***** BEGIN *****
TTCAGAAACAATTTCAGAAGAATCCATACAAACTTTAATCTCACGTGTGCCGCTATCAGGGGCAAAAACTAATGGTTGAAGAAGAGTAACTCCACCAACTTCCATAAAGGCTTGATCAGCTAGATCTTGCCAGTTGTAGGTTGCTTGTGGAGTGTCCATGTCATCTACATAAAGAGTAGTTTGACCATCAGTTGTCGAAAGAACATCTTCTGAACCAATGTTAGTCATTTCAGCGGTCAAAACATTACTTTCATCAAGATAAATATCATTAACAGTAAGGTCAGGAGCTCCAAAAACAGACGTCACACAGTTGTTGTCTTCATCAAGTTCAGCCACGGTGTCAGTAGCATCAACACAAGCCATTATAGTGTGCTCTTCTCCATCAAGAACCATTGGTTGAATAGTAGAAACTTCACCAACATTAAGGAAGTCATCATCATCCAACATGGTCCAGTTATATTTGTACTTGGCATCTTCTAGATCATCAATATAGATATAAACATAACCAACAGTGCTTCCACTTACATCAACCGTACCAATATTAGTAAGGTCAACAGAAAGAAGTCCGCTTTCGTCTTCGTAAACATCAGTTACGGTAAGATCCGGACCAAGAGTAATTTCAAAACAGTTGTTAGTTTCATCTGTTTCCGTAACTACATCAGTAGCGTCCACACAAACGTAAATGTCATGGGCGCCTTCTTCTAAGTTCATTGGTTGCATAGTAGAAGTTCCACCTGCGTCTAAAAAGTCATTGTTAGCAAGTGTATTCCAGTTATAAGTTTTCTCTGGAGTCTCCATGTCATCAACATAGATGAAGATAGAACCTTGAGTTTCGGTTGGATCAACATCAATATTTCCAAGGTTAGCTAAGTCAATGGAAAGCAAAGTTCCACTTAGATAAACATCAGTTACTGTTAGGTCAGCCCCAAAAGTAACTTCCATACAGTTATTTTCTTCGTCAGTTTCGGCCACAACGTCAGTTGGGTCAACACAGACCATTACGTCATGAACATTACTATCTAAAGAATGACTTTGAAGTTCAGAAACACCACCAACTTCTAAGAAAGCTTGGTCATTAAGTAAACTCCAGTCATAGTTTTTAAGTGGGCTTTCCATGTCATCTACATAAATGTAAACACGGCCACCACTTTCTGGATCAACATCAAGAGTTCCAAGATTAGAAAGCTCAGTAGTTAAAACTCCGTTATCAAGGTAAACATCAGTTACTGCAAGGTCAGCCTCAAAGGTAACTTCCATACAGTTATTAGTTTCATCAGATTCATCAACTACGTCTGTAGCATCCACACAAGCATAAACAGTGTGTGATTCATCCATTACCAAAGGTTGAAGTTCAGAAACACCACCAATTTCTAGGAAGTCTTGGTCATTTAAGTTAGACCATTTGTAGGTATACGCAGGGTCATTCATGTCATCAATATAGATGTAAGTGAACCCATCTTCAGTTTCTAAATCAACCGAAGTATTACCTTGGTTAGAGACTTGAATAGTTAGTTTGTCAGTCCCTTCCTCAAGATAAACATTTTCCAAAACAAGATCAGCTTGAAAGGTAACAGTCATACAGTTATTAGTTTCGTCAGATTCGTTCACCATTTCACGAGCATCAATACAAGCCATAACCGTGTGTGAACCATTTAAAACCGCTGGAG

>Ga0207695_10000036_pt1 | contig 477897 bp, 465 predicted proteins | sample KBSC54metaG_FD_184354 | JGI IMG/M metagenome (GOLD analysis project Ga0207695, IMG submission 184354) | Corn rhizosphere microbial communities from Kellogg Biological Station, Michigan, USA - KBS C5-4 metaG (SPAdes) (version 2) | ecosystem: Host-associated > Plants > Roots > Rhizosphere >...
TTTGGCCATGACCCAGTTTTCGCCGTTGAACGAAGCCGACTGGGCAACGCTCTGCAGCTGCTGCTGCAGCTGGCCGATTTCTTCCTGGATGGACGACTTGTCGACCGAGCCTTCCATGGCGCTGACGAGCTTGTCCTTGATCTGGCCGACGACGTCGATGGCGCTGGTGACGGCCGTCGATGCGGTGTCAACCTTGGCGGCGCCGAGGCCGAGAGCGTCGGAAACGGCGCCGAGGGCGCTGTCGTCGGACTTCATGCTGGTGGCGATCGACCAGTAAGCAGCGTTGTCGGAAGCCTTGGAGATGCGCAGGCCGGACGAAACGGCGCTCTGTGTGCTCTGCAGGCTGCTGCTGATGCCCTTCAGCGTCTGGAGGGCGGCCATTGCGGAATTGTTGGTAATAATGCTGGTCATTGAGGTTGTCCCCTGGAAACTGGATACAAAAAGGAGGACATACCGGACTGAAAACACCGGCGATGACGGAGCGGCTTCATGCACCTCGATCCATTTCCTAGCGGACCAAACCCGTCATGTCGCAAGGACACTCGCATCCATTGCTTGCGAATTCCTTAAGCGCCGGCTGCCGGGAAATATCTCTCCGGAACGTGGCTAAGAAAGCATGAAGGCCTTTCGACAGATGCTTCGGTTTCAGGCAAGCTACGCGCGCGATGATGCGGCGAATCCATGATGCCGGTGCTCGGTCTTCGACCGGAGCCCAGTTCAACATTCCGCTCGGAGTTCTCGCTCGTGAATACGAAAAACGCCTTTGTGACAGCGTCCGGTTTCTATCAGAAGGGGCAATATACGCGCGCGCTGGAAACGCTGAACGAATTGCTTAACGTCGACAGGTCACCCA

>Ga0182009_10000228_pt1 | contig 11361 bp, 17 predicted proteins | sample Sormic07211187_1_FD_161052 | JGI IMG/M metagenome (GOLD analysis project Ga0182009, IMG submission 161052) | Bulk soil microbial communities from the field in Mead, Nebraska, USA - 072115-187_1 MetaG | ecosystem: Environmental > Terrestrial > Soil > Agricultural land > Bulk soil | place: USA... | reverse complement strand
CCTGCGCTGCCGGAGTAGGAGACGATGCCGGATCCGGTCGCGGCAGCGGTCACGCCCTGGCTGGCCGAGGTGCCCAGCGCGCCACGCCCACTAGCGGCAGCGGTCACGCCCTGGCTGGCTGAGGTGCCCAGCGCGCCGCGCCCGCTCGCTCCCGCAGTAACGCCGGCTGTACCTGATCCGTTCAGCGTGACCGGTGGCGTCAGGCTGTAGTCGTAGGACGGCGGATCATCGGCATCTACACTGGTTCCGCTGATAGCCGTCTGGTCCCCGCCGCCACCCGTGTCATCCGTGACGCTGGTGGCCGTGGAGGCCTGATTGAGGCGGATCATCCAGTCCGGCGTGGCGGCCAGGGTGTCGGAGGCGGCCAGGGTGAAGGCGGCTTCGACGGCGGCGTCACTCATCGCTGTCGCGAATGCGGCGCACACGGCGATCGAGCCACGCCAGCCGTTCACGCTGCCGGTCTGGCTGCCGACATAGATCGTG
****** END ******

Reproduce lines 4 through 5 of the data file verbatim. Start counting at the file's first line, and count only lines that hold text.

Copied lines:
>Ga0182009_10000228_pt1 | contig 11361 bp, 17 predicted proteins | sample Sormic07211187_1_FD_161052 | JGI IMG/M metagenome (GOLD analysis project Ga0182009, IMG submission 161052) | Bulk soil microbial communities from the field in Mead, Nebraska, USA - 072115-187_1 MetaG | ecosystem: Environmental > Terrestrial > Soil > Agricultural land > Bulk soil | place: USA... | reverse complement strand
CCTGCGCTGCCGGAGTAGGAGACGATGCCGGATCCGGTCGCGGCAGCGGTCACGCCCTGGCTGGCCGAGGTGCCCAGCGCGCCACGCCCACTAGCGGCAGCGGTCACGCCCTGGCTGGCTGAGGTGCCCAGCGCGCCGCGCCCGCTCGCTCCCGCAGTAACGCCGGCTGTACCTGATCCGTTCAGCGTGACCGGTGGCGTCAGGCTGTAGTCGTAGGACGGCGGATCATCGGCATCTACACTGGTTCCGCTGATAGCCGTCTGGTCCCCGCCGCCACCCGTGTCATCCGTGACGCTGGTGGCCGTGGAGGCCTGATTGAGGCGGATCATCCAGTCCGGCGTGGCGGCCAGGGTGTCGGAGGCGGCCAGGGTGAAGGCGGCTTCGACGGCGGCGTCACTCATCGCTGTCGCGAATGCGGCGCACACGGCGATCGAGCCACGCCAGCCGTTCACGCTGCCGGTCTGGCTGCCGACATAGATCGTG